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Ex-President of Kyrgyzstan Is Arrested on Graft Charges After Deadly Clashes

MOSCOW — The police in Kyrgyzstan detained the Central Asian nation’s former president on Thursday after violent clashes with his supporters, a day after a previous attempt to arrest him left one police officer dead and nearly 80 other people wounded.

The former president, Almazbek Atambayev, who was in office from 2011 to 2017, has accused his successor and onetime protégé, Sooronbay Jeenbekov, of fabricating criminal charges against him to stifle criticism. Mr. Atambayev had urged his supporters to rally on Thursday in the capital, Bishkek, to demand Mr. Jeenbekov’s resignation.

The violence has raised the threat of a new round of turmoil in the former Soviet nation, which has a border with China and hosts a Russian military air base. Kyrgyzstan’s first two presidents after independence were both driven from office by riots.

The first attempt by the police to arrest Mr. Atambayev at his residence outside the capital failed late Wednesday after his supporters rushed to his defense. An officer who was wounded later died, and 79 other people were hurt, according to official statements.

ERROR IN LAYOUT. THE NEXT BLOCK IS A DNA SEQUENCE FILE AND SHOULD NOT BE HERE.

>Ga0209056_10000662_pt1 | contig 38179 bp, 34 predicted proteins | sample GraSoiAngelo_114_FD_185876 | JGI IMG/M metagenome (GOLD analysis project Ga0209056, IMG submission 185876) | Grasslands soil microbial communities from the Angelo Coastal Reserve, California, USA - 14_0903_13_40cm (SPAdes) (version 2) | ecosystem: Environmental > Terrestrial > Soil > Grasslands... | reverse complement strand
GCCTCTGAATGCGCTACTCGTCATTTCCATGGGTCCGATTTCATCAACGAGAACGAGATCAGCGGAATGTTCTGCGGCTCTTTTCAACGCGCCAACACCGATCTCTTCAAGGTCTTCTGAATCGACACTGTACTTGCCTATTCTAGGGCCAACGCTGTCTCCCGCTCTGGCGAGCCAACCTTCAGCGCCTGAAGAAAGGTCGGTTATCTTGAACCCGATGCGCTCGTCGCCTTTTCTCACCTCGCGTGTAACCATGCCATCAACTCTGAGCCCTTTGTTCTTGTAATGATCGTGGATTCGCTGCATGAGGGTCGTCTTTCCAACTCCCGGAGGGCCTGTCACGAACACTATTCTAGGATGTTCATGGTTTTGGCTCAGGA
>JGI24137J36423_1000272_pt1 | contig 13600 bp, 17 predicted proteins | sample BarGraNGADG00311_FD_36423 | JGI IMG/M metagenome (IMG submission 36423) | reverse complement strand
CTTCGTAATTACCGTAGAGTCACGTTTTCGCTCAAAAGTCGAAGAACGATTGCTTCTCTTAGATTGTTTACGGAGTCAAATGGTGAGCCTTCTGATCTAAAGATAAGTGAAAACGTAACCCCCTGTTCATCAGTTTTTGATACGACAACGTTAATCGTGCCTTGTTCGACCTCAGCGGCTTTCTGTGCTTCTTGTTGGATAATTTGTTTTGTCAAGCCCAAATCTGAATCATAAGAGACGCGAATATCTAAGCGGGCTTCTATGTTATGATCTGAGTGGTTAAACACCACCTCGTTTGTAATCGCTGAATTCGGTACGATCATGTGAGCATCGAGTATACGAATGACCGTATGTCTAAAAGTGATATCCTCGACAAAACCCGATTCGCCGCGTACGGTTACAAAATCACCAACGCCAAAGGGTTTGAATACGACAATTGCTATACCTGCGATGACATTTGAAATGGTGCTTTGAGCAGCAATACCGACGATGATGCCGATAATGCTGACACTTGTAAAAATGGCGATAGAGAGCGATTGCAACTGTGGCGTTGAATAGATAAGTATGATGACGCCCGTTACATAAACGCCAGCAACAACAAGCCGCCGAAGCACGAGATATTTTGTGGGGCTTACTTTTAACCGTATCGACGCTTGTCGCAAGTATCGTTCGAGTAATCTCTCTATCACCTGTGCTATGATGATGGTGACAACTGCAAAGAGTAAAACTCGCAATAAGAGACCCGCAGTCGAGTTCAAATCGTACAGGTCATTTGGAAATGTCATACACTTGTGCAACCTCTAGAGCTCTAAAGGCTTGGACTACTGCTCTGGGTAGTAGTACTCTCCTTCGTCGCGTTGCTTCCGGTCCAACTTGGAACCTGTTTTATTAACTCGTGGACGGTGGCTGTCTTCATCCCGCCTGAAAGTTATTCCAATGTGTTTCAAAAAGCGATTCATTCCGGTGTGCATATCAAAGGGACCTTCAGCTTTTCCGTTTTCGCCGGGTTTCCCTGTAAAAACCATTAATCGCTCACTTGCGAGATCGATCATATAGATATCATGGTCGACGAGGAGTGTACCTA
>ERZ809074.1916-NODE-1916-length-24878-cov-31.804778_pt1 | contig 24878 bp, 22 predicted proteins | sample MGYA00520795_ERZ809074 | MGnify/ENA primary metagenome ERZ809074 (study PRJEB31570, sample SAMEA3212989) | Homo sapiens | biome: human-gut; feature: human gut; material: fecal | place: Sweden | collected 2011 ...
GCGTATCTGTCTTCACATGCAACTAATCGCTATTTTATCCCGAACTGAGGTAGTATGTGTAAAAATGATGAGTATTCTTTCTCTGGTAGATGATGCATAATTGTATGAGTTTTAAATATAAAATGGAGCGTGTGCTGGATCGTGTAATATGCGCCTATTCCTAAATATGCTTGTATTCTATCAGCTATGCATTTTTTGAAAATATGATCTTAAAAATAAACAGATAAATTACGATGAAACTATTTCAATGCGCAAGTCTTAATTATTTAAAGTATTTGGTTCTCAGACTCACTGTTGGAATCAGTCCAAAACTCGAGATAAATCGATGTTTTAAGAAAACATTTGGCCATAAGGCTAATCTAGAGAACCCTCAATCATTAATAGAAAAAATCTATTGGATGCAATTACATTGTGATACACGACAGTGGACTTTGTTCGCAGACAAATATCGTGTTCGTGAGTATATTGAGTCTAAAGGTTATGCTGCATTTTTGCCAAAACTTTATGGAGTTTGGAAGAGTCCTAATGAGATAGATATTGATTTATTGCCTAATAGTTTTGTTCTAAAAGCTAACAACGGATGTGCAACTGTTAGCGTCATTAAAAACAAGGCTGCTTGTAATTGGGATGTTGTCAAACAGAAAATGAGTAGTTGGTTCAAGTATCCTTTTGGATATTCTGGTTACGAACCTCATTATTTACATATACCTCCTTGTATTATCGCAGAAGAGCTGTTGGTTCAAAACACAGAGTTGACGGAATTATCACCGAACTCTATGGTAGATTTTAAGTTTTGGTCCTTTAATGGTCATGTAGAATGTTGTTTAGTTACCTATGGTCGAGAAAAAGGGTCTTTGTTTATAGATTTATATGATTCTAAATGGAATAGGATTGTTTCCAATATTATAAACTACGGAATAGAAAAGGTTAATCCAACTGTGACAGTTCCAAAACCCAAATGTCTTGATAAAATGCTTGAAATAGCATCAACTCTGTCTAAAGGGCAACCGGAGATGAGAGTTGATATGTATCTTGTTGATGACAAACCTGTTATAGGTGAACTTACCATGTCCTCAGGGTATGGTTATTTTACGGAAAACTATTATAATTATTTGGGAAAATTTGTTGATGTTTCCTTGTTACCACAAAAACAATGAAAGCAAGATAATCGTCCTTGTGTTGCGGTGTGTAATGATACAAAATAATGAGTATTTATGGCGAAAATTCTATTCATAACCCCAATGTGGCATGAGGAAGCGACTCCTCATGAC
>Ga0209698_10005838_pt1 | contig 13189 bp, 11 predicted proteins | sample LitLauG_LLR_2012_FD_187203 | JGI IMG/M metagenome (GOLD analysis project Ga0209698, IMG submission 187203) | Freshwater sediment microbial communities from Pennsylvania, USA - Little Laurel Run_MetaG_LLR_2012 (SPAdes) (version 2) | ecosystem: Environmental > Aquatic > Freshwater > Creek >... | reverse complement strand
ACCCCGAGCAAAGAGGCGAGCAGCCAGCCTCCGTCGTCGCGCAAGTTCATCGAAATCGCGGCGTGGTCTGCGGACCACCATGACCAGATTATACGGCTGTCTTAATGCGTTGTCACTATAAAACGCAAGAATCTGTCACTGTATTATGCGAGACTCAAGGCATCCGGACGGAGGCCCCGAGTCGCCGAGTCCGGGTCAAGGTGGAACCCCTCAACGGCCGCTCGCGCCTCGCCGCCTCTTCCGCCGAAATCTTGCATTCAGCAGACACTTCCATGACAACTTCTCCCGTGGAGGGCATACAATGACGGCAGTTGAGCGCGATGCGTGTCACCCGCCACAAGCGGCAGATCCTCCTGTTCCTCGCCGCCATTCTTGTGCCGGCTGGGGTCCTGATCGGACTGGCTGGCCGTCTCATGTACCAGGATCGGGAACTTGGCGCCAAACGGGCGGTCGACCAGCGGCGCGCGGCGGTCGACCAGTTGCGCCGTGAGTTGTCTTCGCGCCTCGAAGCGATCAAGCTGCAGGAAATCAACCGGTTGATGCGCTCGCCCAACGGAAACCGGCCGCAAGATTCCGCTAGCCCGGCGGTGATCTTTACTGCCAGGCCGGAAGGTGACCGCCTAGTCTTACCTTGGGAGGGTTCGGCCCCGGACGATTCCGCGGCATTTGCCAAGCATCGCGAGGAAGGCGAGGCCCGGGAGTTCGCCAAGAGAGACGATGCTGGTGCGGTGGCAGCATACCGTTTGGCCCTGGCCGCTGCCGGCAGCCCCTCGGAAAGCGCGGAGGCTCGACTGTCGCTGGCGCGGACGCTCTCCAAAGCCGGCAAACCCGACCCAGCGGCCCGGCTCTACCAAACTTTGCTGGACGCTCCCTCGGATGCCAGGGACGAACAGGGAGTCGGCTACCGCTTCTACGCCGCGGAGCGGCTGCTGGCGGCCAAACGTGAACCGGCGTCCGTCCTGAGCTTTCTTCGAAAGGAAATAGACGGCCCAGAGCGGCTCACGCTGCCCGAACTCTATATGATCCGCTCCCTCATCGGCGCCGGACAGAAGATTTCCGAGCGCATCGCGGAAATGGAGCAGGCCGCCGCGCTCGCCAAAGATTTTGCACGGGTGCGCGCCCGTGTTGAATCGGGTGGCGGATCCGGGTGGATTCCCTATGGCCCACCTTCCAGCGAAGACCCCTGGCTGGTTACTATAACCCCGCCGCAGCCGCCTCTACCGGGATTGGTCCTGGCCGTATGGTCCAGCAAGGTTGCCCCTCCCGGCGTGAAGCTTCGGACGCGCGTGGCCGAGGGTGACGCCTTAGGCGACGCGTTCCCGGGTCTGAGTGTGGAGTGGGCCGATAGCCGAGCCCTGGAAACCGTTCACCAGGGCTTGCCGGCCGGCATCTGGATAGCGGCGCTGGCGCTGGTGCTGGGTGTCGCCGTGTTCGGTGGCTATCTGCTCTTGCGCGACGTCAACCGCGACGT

Mr. Atambayev’s supporters took six police officers as hostages, but released them on Thursday.

Shopping malls and other businesses shut down on Thursday ahead of the planned rallies, reflecting fears of a repeat of widespread looting that had accompanied earlier protests.

But instead of rallying in Bishkek, Mr. Atambayev’s supporters changed course and headed back to his countryside residence to fend off the attempt to arrest him. Thousands of police officers armed with water cannons and stun grenades eventually overwhelmed their resistance.

Mr. Atambayev dismissed the slew of charges made against him, including corruption and the expropriation of property, calling the accusations “absurd.”

He said he fired several shots when officers tried to arrest him on Wednesday, adding that he “tried not to hit people.”

Addressing an emergency parliamentary session to discuss the crisis, Mr. Jeenbekov said that Mr. Atambayev should face charges for firing at the police.

The Kremlin has called for restraint.

The Russian foreign intelligence chief, Sergei Naryshkin, warned that the tensions had reached a “dangerous scale,” and Maria Zakharova, spokeswoman for the Foreign Ministry, urged the opposing parties to show “responsibility and common sense.”

Mr. Atambayev traveled to Russia last month and met with President Vladimir V. Putin in an apparent attempt to rally support, but the Russian leader later reaffirmed that Moscow was committed to working with Mr. Jeenbekov.


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